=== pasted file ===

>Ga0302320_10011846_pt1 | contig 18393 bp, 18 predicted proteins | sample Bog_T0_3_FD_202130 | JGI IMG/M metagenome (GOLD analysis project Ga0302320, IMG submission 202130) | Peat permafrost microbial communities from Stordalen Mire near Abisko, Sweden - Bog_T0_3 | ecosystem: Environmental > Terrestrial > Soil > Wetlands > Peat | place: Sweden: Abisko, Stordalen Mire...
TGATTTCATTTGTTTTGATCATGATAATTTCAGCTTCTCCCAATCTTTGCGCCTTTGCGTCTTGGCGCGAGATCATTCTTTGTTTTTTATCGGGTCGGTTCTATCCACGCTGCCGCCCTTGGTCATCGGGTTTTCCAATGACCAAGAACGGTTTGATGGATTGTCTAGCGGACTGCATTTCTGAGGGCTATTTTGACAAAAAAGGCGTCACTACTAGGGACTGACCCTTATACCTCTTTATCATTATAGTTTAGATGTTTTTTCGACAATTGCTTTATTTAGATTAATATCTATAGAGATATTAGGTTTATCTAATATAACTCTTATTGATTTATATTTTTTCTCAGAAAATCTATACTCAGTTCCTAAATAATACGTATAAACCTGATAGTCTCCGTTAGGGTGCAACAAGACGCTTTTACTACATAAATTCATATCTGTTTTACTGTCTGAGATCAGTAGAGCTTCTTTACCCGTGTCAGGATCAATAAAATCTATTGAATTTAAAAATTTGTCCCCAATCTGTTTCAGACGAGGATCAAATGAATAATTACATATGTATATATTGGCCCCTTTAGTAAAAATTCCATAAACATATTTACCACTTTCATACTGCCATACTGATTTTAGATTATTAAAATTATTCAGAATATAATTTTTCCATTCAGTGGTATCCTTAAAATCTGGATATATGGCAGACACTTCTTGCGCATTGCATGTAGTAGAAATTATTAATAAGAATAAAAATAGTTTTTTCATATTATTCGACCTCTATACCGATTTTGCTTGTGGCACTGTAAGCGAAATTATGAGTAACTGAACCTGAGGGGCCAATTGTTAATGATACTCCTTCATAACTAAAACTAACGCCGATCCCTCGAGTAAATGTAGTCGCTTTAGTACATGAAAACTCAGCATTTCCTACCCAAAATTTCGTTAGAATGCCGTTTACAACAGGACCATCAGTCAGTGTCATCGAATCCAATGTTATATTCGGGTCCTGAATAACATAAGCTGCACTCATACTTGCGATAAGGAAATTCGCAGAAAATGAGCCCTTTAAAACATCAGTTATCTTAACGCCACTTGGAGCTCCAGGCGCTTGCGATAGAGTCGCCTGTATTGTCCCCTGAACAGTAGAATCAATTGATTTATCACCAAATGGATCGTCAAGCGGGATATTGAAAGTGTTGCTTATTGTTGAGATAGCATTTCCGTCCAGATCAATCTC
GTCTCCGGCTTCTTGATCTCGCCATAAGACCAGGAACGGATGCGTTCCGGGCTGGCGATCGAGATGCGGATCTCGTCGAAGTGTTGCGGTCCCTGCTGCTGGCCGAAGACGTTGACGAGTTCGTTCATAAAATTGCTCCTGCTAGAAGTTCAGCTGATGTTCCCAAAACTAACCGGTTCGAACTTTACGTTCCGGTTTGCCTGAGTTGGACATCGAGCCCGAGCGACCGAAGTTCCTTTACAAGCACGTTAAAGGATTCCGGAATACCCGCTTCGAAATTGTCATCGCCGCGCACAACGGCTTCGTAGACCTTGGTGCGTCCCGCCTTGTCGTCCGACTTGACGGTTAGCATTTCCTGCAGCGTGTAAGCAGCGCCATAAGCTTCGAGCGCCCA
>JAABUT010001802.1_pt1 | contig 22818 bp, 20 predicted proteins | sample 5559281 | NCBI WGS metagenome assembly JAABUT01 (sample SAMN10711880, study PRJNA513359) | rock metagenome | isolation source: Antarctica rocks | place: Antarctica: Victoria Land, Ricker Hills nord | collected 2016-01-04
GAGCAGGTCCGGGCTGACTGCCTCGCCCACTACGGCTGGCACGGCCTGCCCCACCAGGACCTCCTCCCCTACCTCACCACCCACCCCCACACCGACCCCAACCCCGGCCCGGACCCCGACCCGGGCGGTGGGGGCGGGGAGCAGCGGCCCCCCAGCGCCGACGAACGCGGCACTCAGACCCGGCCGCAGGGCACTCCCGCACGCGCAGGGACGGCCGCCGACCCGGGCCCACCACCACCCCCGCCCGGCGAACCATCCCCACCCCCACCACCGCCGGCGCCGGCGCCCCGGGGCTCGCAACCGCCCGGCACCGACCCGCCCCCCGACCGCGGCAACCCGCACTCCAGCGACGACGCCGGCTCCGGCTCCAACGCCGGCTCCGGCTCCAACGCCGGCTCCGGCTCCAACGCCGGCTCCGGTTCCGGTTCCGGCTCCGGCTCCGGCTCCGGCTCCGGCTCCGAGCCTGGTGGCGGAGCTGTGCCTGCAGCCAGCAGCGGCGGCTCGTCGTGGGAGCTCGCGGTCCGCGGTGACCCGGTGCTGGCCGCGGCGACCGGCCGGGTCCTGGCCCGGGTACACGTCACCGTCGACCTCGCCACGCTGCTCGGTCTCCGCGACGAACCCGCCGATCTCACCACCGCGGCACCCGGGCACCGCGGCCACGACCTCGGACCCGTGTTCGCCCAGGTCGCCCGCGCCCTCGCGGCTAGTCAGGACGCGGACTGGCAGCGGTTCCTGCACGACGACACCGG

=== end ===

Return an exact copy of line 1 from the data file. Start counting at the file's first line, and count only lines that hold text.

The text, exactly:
>Ga0302320_10011846_pt1 | contig 18393 bp, 18 predicted proteins | sample Bog_T0_3_FD_202130 | JGI IMG/M metagenome (GOLD analysis project Ga0302320, IMG submission 202130) | Peat permafrost microbial communities from Stordalen Mire near Abisko, Sweden - Bog_T0_3 | ecosystem: Environmental > Terrestrial > Soil > Wetlands > Peat | place: Sweden: Abisko, Stordalen Mire...